At this point I have to ask “What about you and I? Do we see Jesus as an innocent substitution for us? Do you see your Savior?” Is there a more tragic figure in the New Testament than Pilate? He knows Jesus is innocent. He knows Jesus is special, and he believes Jesus is the King of the Jews, but he couldn’t get over his political power aspirations. What might be keeping people today from committing to Jesus? Has Jesus’ love, which motivated Him to be silent before His accusers and present Himself—the innocent for the guilty, moved you to follow Him? If not, why not?


The Poverty and Riches of Christ


I read one commentator who said that Jesus borrowed almost everything he had while He was here in the flesh. He borrowed a place where He was born, a house to stay in, a boat to preach from, a donkey to ride in on, a room for the Last Supper, and a tomb to be buried in. Of course, as the Creator, He owned it all, but on earth He said He had nothing of His own. Also, He borrowed someone else’s cross to die on—Barabbas. Everyone knew Barabbas was a bad man who deserved to die, but Jesus took his place. I think this is precisely what Paul was saying in 2 Corinthians 8:9, “For you know the grace of our Lord Jesus Christ, that though He was rich, yet for your sake He became poor, so that you through His poverty might become rich.”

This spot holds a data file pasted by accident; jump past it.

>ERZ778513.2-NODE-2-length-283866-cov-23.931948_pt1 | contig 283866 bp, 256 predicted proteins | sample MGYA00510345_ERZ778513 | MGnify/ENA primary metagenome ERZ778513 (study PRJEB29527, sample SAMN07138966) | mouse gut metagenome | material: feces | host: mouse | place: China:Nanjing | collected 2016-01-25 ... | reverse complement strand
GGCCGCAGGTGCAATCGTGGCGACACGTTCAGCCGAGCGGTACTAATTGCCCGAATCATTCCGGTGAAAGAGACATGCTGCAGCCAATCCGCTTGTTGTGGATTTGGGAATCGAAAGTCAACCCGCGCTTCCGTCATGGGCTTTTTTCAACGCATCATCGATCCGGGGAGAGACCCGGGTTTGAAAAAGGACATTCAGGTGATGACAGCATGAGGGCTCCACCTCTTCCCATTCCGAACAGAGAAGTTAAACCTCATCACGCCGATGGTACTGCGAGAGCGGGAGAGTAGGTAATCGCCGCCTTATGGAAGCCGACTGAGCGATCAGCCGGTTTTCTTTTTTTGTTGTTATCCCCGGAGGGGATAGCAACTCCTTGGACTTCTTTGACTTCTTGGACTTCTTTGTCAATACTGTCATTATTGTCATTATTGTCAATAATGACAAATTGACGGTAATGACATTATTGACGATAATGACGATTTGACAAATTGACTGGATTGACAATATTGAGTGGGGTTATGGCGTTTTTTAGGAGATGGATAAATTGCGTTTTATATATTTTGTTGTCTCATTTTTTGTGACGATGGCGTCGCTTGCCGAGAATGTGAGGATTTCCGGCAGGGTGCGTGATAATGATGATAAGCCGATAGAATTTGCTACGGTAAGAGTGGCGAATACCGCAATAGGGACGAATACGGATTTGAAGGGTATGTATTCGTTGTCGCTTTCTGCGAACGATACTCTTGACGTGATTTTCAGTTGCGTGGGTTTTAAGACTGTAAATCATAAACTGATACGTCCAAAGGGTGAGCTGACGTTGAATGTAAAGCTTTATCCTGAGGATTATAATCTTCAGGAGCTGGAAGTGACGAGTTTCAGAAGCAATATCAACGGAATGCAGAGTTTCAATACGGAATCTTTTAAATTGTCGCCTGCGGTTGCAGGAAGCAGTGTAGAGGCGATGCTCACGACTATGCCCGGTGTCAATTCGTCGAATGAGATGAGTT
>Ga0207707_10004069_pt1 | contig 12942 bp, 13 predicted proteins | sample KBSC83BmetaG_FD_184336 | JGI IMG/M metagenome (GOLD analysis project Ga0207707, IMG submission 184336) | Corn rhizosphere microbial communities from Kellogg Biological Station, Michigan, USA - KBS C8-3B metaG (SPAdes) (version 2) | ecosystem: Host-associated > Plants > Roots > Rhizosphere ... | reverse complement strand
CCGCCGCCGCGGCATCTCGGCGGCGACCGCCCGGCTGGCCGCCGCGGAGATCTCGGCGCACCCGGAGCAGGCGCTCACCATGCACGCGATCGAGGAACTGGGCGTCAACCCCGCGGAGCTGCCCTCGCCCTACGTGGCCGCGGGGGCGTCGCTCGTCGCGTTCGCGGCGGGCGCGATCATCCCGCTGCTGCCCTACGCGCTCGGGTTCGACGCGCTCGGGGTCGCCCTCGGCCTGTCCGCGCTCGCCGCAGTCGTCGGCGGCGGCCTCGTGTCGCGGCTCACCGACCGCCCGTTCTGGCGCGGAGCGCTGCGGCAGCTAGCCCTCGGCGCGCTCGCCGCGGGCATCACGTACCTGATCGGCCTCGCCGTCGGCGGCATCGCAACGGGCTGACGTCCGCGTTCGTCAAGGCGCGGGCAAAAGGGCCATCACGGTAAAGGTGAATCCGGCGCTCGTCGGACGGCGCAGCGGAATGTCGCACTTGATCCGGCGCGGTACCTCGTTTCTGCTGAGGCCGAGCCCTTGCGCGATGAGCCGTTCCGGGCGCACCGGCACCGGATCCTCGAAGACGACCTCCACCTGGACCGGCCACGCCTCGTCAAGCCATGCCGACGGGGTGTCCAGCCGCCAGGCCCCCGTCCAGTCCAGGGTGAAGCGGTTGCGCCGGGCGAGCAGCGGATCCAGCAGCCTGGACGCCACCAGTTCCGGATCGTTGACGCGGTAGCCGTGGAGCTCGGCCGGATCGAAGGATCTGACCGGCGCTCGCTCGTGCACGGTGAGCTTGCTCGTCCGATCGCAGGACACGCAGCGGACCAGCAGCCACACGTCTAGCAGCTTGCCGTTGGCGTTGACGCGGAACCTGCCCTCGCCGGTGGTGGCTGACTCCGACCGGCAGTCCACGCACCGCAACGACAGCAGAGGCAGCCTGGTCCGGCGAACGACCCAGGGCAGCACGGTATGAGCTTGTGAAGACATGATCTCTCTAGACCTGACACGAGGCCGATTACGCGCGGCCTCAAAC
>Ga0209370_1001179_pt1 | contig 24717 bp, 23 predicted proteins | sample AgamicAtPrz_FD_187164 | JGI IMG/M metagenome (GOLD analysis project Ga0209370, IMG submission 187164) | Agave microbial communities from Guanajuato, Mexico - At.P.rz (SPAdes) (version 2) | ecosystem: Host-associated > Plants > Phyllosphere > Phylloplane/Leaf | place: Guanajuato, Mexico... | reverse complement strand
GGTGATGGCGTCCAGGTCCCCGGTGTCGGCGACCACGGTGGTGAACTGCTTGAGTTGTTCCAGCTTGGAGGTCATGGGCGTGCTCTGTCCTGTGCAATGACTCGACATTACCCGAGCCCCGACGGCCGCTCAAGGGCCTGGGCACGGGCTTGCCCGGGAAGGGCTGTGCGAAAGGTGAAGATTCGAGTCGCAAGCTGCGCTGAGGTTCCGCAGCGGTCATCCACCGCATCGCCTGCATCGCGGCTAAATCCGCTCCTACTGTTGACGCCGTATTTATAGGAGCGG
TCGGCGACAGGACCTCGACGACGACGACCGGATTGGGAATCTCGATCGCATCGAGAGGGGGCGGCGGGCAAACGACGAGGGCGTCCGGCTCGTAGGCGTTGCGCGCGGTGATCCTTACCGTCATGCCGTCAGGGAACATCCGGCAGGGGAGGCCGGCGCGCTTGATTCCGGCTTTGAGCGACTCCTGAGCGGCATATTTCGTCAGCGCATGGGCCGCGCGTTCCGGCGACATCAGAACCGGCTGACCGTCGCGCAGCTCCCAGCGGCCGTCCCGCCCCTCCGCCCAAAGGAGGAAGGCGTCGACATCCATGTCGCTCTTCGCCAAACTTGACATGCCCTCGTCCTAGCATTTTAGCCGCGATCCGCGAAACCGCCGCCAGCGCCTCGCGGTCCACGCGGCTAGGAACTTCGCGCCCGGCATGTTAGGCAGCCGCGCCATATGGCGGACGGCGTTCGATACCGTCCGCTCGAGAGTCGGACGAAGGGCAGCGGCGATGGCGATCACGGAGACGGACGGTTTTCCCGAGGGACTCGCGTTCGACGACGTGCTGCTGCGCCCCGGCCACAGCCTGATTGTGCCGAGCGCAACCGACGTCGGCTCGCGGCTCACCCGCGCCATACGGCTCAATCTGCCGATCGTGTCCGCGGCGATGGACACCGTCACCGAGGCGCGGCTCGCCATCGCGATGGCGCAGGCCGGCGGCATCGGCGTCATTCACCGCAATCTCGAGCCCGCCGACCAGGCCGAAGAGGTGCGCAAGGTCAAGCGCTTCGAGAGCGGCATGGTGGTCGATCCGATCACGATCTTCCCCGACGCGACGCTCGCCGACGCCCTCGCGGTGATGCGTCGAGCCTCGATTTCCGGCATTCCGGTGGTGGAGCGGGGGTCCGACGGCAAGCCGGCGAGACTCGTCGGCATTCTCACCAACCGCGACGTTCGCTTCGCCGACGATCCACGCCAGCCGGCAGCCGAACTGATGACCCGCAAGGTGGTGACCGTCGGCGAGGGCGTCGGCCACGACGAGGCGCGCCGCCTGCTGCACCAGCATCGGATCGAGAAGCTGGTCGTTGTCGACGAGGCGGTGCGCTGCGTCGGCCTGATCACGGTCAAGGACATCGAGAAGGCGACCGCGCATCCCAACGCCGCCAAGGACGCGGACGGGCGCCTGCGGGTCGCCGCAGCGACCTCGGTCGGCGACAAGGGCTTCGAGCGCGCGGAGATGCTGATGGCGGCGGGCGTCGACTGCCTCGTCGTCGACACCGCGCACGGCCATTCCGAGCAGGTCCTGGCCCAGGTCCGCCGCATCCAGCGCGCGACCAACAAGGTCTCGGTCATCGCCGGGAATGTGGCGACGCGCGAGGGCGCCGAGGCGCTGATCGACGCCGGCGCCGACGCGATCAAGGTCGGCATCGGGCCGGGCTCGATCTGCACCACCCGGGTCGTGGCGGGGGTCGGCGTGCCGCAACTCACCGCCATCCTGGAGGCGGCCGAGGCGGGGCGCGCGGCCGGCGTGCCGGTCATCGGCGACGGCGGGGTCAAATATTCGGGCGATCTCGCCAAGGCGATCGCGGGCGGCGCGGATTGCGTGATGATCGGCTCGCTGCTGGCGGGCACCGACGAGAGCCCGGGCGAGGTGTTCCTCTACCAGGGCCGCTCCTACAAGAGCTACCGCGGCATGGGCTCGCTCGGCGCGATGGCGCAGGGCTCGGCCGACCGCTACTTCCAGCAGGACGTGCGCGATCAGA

The sequel to the Barabbas story is that according to some ancient church tradition, much later Barabbas repented and believed in Christ as his Savior. The innocent one Jesus died so the guilty one Barabbas could have eternal life. In a way, we are all like Barabbas since we have all sinned, but the innocent substitute Jesus has taken our sin upon Himself so that we might live eternally!


Charlie Taylor

Picture of About the Author: Charlie Taylor
About the Author: Charlie Taylor

Charlie Taylor grew up in Dallas, Texas, graduated from the University of Texas Business School and went into the commercial real estate business for about twenty years before enrolling in and graduating from Dallas Theological Seminary with honors.

Since that time he has been a sought after Bible teacher in the Dallas area. He currently is teaching about six different non-denominational weekly Bible studies to different audiences at different locations throughout the Dallas area.

Charlie is a born humorist and storyteller. He describes himself as a “nobody telling everybody about somebody who can save anybody”.